Cloudy with a Chance of Streaming

The Weather Channel is launching its own streaming service

Neither snow nor rain nor cord-cutters will stop The Weather Channel from providing a forecast.

Live Weather News Studio with Professional Female On-Camera Meteorologist Standing Beside Screen and...

The Weather Channel launched in 1982 to provide cable weather, documentaries, and entertainment. Forty years later, it’s entering the streaming era.

Weather Channel zealots who have cut their cords will be pleased to know that you can now pay $2.99 for a live stream of The Weather Channel, accessible via connected TVs or its app. (You can also provide cable credentials to gain access to the service.) Maps and maps and maps galore! It’s currently available on Amazon Fire TV and Android TV. Soon it will come to Xfinity Flex, Roku, Samsung Smart TV, and Vizio.

Rain or shine, cable or streaming, The Weather Channel is prepared for anything.Handout/Getty Images News/Getty Images

“This is a huge step for The Weather Channel television network, as we expand access to our best-in-class weather news and entertainment content,” says Byron Allen of the Allen Media Group, the current parent company of The Weather Channel. “Our upgraded app allows subscribers to tailor their TV viewing experience to their location and needs.”

Allen adds that the new app experience is launching just in time for Atlantic Hurricane season, allowing emergency weather info to be available for anyone who wants it around the clock.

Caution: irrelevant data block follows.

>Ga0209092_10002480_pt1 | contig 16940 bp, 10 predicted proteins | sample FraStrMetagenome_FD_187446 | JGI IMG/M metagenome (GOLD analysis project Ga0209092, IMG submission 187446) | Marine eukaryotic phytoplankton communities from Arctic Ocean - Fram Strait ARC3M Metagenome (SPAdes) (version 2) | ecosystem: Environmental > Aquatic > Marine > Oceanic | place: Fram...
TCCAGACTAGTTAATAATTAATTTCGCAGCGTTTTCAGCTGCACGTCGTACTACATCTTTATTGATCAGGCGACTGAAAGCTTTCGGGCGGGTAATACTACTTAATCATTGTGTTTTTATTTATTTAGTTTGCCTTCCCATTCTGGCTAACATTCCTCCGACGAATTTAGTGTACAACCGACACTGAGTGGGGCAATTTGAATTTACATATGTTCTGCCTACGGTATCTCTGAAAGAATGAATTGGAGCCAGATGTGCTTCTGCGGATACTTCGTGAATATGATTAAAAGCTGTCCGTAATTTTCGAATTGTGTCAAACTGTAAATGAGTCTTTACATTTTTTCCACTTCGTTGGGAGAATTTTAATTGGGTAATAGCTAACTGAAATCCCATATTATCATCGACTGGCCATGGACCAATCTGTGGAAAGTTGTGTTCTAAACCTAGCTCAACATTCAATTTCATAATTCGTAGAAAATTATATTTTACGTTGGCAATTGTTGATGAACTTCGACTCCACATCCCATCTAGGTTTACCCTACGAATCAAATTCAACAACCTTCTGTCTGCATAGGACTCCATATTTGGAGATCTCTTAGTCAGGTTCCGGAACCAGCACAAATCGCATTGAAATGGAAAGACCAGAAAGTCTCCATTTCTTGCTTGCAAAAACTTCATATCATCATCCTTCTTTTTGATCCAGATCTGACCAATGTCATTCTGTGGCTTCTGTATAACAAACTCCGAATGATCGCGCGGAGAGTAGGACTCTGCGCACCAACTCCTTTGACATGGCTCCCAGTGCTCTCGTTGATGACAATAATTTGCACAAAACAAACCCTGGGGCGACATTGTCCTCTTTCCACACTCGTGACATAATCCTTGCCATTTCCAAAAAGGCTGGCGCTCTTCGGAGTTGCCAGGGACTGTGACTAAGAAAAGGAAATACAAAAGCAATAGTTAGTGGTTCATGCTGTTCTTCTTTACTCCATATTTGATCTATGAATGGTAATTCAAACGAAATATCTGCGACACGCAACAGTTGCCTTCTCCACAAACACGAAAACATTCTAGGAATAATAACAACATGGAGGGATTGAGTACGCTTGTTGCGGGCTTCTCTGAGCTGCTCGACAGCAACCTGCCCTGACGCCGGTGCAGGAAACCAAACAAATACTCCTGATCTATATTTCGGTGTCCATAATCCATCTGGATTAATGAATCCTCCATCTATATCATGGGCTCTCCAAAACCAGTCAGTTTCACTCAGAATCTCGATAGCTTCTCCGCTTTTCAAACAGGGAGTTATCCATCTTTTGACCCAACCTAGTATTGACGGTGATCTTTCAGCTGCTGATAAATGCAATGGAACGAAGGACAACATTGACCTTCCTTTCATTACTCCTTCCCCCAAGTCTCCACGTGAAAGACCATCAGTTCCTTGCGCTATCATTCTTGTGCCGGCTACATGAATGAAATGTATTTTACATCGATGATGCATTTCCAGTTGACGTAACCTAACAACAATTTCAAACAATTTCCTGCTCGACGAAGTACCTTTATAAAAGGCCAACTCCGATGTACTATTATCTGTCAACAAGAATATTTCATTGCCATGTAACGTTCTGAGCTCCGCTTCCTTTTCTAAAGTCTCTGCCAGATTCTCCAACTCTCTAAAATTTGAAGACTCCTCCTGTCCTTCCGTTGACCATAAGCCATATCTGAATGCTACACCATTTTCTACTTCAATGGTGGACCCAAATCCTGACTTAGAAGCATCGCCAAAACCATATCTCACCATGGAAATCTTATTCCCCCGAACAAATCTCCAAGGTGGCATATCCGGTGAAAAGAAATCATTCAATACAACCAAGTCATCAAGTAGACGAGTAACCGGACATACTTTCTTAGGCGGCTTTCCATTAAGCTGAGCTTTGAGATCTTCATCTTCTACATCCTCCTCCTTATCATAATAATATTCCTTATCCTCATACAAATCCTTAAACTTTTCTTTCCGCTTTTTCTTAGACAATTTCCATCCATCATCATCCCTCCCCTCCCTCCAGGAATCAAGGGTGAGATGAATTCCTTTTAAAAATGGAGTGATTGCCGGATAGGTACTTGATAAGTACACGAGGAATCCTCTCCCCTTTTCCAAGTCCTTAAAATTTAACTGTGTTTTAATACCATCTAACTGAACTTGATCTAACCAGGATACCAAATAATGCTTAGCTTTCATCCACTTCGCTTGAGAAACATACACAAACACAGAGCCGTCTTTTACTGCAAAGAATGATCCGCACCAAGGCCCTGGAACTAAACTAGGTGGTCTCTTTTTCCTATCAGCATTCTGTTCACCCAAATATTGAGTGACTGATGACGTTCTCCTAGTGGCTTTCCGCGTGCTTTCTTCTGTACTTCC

Weather however you want it — The Weather Channel isn’t the only weather service adapting its content. Fox Corp. launched a weather service called Fox Weather last fall, which is free for users and supported by ads.

If you’re not ready to fork over a few dollars a month, you can use the many free weather alternatives like Weather Nation or your local news channel. If you pay taxes in the U.S., you’re funding the National Weather Service by doing so; you might as well take a peek at the hordes of public data the organization provides.

If you’re nostalgic for the aesthetic of the early days of The Weather Channel, take a look at the WS4000 simulator, which puts live weather data in a 90s-style graphic.

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